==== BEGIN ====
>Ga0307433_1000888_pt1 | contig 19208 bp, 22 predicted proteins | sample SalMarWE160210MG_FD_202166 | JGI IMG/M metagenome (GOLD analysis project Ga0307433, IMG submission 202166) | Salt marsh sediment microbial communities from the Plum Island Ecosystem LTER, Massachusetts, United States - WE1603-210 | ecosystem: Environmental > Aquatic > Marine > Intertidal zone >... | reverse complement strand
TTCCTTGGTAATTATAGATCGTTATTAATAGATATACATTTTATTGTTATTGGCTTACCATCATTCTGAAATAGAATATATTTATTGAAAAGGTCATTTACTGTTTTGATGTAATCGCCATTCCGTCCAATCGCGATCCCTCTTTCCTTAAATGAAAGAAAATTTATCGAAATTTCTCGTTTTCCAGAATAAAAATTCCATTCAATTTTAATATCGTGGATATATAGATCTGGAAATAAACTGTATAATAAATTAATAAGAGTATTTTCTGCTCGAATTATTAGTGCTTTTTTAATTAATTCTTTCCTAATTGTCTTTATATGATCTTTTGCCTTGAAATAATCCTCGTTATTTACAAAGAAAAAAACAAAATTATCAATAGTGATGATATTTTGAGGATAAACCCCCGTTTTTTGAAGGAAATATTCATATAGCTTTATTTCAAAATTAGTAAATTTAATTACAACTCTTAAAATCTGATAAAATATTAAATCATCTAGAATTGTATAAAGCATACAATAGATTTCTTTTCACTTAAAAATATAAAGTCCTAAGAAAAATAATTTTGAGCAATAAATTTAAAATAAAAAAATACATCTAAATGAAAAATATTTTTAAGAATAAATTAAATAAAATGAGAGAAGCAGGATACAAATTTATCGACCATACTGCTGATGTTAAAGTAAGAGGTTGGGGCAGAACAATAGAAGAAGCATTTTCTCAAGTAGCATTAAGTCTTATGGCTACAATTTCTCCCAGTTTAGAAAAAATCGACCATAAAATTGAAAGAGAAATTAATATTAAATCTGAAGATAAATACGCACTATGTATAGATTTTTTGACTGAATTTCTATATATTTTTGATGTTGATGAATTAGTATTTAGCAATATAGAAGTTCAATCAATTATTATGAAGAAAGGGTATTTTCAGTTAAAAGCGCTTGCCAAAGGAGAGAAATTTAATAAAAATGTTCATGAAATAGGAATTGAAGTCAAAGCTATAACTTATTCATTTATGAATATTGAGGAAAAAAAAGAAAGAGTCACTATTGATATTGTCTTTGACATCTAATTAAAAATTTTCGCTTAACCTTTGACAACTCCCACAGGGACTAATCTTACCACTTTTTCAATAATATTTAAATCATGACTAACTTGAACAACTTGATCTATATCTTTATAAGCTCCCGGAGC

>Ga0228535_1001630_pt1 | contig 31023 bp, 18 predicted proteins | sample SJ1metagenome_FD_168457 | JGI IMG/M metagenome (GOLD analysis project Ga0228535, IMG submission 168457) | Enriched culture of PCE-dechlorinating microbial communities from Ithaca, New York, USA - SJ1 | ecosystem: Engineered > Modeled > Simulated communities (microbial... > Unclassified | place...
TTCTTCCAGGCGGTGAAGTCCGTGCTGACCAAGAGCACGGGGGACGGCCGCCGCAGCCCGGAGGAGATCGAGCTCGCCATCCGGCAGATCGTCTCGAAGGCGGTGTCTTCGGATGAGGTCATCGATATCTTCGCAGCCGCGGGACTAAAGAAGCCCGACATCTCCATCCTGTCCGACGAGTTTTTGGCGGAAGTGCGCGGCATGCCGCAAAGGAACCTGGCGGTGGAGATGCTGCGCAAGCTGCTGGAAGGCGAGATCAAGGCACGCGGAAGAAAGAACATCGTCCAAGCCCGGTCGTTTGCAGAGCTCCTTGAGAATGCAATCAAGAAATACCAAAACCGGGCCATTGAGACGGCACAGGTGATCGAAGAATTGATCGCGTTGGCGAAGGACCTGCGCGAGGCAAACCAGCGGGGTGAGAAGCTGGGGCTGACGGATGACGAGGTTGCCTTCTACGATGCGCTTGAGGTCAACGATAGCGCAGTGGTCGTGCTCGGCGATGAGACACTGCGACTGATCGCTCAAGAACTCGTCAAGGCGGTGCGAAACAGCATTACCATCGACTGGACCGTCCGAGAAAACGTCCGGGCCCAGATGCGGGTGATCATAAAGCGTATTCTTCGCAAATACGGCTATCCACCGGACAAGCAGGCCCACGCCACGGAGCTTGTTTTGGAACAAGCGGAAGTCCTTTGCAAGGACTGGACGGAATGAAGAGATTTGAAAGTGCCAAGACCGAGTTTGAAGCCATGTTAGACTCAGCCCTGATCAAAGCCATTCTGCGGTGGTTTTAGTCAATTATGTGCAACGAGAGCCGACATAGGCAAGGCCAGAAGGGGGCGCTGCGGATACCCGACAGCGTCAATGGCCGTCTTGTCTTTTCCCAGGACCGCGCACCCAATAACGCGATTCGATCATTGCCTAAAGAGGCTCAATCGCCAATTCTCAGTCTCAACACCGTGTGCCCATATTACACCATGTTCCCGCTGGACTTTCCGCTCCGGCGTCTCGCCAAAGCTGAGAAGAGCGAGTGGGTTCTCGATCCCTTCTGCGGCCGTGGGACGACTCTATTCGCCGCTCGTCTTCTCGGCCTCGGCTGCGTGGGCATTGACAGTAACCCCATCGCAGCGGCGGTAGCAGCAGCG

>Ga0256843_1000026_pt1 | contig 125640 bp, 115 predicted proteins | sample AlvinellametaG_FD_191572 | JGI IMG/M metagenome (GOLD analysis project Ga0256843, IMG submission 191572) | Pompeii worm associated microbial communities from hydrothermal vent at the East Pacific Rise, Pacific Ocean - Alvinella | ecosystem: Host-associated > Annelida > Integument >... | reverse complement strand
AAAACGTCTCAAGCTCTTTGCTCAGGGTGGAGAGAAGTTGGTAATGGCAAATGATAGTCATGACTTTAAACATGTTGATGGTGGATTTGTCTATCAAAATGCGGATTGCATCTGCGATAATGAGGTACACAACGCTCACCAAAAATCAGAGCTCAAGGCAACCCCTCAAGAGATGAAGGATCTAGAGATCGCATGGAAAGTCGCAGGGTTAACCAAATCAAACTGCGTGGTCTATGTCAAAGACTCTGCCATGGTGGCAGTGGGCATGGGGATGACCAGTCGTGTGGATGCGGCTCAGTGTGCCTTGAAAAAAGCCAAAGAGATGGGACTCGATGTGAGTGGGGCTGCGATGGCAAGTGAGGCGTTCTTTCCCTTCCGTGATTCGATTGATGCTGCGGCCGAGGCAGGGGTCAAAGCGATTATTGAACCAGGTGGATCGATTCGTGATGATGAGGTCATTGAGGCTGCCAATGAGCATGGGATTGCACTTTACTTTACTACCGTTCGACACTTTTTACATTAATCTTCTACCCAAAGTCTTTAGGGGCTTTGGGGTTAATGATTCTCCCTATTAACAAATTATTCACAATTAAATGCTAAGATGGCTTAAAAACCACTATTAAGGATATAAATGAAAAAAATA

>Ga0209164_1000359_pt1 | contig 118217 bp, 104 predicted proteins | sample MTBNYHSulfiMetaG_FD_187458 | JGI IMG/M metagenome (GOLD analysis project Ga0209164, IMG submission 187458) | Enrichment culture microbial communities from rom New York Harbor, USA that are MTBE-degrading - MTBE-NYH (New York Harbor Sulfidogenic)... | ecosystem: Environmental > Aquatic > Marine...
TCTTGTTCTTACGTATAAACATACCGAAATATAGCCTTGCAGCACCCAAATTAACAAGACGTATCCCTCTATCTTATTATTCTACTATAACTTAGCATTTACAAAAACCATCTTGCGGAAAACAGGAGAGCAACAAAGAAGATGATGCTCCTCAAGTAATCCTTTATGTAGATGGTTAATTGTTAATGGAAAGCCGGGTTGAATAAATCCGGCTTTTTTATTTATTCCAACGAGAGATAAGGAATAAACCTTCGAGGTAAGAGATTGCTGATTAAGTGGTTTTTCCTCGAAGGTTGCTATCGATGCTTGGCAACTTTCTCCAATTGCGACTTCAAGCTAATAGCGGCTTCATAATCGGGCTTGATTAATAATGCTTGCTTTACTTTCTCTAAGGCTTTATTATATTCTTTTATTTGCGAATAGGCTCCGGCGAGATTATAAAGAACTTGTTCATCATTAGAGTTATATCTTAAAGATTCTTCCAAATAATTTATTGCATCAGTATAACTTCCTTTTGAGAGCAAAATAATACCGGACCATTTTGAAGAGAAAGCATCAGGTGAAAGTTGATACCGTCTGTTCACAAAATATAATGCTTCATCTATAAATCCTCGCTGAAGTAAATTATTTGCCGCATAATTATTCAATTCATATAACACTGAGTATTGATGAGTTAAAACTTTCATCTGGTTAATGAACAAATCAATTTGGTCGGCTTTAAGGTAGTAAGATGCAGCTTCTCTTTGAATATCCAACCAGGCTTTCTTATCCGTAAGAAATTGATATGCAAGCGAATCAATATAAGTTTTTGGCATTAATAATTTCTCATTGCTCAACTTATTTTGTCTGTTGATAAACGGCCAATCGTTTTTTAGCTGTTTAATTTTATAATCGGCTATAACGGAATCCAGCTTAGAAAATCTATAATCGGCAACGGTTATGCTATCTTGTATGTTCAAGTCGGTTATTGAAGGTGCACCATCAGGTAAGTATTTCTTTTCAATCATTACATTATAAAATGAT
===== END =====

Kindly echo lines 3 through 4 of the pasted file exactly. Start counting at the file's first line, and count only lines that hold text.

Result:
>Ga0228535_1001630_pt1 | contig 31023 bp, 18 predicted proteins | sample SJ1metagenome_FD_168457 | JGI IMG/M metagenome (GOLD analysis project Ga0228535, IMG submission 168457) | Enriched culture of PCE-dechlorinating microbial communities from Ithaca, New York, USA - SJ1 | ecosystem: Engineered > Modeled > Simulated communities (microbial... > Unclassified | place...
TTCTTCCAGGCGGTGAAGTCCGTGCTGACCAAGAGCACGGGGGACGGCCGCCGCAGCCCGGAGGAGATCGAGCTCGCCATCCGGCAGATCGTCTCGAAGGCGGTGTCTTCGGATGAGGTCATCGATATCTTCGCAGCCGCGGGACTAAAGAAGCCCGACATCTCCATCCTGTCCGACGAGTTTTTGGCGGAAGTGCGCGGCATGCCGCAAAGGAACCTGGCGGTGGAGATGCTGCGCAAGCTGCTGGAAGGCGAGATCAAGGCACGCGGAAGAAAGAACATCGTCCAAGCCCGGTCGTTTGCAGAGCTCCTTGAGAATGCAATCAAGAAATACCAAAACCGGGCCATTGAGACGGCACAGGTGATCGAAGAATTGATCGCGTTGGCGAAGGACCTGCGCGAGGCAAACCAGCGGGGTGAGAAGCTGGGGCTGACGGATGACGAGGTTGCCTTCTACGATGCGCTTGAGGTCAACGATAGCGCAGTGGTCGTGCTCGGCGATGAGACACTGCGACTGATCGCTCAAGAACTCGTCAAGGCGGTGCGAAACAGCATTACCATCGACTGGACCGTCCGAGAAAACGTCCGGGCCCAGATGCGGGTGATCATAAAGCGTATTCTTCGCAAATACGGCTATCCACCGGACAAGCAGGCCCACGCCACGGAGCTTGTTTTGGAACAAGCGGAAGTCCTTTGCAAGGACTGGACGGAATGAAGAGATTTGAAAGTGCCAAGACCGAGTTTGAAGCCATGTTAGACTCAGCCCTGATCAAAGCCATTCTGCGGTGGTTTTAGTCAATTATGTGCAACGAGAGCCGACATAGGCAAGGCCAGAAGGGGGCGCTGCGGATACCCGACAGCGTCAATGGCCGTCTTGTCTTTTCCCAGGACCGCGCACCCAATAACGCGATTCGATCATTGCCTAAAGAGGCTCAATCGCCAATTCTCAGTCTCAACACCGTGTGCCCATATTACACCATGTTCCCGCTGGACTTTCCGCTCCGGCGTCTCGCCAAAGCTGAGAAGAGCGAGTGGGTTCTCGATCCCTTCTGCGGCCGTGGGACGACTCTATTCGCCGCTCGTCTTCTCGGCCTCGGCTGCGTGGGCATTGACAGTAACCCCATCGCAGCGGCGGTAGCAGCAGCG